FHP: Can you provide examples of "non-visit" services of which WellPoint will reimburse doctors?
JH: Initially, we will be providing compensation for activities related to approved care management planning and follow up. Over time, physicians will earn additional revenues through shared savings. Our payments for care management-related activities, together with amounts earned through shared savings, are intended to cover a host of non-visit-based activities, such as responding to patient emails, phone calls or text messages.
FHP: What steps will WellPoint take to enhance resources to physicians?
JH: We will be doing a number of things. Most importantly, we will be using our tools that perform predictive modeling and find potential gaps in care to identify, for participating physicians, those patients within their unique panel who may benefit from a care management or disease management program, or those who may not have received the evidence-based care important to effectively manage their disease or promote wellness and prevention.
Primary care physicians don't have access to this information today on a population-health basis because they often lack both the technology and the access to information regarding care that their patients are receiving (or in some cases not receiving) outside of their office. We will also be working with physician extenders within the primary care practices to help them by providing direct care management support. Likewise, we will increase our internal clinical support so that practices can tap into a wealth of clinical resources, including pharmacy and behavioral health guidance, that is not generally feasible for a small- to mid-size practice to provide. Finally, physicians will have access to a transformation consultant who can help them analyze and interpret the information they receive from us as part of this program.
FHP: How will the initiative affect patients? Could they see lower copays or deductibles?
JH: Members will benefit from better outcomes, more personal and continuous interaction with their primary care physician, enhanced care management support and information and, ultimately, savings. If we eliminate unnecessary costs in the system, everyone benefits. This program has no impact on members' premiums. However, if we are successful in reducing medical spending in the long term, this could potentially result in slowing the growth of premiums.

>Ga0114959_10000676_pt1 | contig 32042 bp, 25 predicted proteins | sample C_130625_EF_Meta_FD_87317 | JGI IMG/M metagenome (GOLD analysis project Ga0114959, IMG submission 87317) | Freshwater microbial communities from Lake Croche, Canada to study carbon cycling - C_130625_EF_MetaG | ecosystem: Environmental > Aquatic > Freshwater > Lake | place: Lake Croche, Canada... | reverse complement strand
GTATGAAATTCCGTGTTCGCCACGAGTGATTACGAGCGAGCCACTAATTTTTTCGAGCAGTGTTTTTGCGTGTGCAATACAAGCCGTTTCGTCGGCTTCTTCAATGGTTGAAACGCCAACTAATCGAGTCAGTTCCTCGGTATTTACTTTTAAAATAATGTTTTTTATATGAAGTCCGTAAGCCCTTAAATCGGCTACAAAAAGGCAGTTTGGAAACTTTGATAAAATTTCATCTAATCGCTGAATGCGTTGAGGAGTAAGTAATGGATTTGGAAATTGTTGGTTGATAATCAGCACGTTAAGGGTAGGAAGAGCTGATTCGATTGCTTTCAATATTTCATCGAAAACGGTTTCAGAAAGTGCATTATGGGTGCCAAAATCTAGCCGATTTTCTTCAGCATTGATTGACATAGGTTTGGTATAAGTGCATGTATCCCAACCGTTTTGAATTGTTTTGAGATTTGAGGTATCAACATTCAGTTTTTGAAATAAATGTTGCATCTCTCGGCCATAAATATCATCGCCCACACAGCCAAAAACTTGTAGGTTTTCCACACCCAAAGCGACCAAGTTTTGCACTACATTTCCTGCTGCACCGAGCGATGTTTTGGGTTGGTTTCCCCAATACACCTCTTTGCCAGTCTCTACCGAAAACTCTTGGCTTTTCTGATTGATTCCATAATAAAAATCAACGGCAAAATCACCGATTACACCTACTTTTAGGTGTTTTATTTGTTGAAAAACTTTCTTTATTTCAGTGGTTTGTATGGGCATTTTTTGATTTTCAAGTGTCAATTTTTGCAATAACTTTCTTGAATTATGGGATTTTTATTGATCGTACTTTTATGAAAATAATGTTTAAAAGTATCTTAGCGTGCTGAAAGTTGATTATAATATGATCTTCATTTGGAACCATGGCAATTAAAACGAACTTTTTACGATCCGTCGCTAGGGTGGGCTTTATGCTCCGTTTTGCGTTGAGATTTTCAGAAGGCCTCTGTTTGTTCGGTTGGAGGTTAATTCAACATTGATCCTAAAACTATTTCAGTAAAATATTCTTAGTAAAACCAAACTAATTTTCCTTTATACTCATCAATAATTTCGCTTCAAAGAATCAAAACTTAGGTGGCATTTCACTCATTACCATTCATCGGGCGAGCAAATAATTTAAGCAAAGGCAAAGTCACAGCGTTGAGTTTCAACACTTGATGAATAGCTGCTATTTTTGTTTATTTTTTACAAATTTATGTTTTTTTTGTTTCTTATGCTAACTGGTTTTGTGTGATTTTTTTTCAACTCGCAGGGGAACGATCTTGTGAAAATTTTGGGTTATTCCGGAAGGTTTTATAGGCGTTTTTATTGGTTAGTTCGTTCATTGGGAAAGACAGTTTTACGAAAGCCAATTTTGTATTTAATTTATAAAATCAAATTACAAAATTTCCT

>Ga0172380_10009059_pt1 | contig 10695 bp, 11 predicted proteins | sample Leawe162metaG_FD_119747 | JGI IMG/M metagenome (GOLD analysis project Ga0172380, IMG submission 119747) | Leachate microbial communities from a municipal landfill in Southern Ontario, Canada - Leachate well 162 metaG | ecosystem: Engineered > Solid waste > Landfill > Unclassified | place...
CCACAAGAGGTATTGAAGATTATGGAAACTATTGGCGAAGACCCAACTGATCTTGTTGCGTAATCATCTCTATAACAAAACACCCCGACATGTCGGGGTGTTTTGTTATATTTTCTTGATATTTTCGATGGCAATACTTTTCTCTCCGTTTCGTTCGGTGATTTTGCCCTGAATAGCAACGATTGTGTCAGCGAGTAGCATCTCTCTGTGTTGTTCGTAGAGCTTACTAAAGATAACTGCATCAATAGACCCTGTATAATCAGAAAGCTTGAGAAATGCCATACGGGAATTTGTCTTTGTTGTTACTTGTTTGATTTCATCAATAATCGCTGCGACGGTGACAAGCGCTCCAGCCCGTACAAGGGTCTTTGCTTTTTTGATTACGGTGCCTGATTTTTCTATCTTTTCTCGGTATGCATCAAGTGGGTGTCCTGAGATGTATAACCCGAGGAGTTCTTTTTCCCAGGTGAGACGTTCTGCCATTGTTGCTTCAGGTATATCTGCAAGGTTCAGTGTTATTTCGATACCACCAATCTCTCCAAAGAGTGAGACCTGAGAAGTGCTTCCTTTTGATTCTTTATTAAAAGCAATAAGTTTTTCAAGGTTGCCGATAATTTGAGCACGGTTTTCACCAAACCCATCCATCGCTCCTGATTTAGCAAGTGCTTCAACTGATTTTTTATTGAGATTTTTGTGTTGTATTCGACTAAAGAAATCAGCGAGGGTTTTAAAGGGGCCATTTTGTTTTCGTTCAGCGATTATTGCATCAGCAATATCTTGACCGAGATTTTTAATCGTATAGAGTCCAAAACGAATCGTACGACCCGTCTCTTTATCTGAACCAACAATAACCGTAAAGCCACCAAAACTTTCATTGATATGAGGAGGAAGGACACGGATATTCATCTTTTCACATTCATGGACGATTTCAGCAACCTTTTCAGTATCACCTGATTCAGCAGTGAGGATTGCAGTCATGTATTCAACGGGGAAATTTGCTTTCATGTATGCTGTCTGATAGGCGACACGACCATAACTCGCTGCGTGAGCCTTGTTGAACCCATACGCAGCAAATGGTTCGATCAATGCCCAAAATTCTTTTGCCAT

FHP: Do you think other insurers may take on similar reimbursement initiatives? Is this something that could fundamentally change the healthcare market?
JH: Yes, and I will go further and say that it is our hope that others will follow. We know from our discussion with the many primary care physicians who have partnered with us in our patient-centered medical home programs, that it takes a village to drive change.
To best drive change in a primary care practice and move away from an episodic, intervention care model, we must maximize the percentage of a physician's revenue that is value based. That said, as the nation's leading health benefits company by membership, representing more than 34 million Americans, we have the responsibility to lead. And we can't afford to wait; we know from our work with our affiliated health plan patient-centered medical home pilots, that strengthening the primary care relationship makes a meaningful difference in patient quality, outcomes and cost. Some of our pilots have experienced an 18 percent decrease in acute inpatient admissions and a 15 percent decrease in total ER visits.
Given the volume of patients, in most markets, that receive their health coverage through our affiliated health plans, we believe our move toward value-based compensation and a collaborative relationship that recognizes the unique role that an empowered, primary care physician can play in improving health and healthcare affordability, will drive positive change in quality and cost. So yes, innovations like this could, in time, significantly change the healthcare delivery system and landscape.
This interview has been edited and condensed for clarity.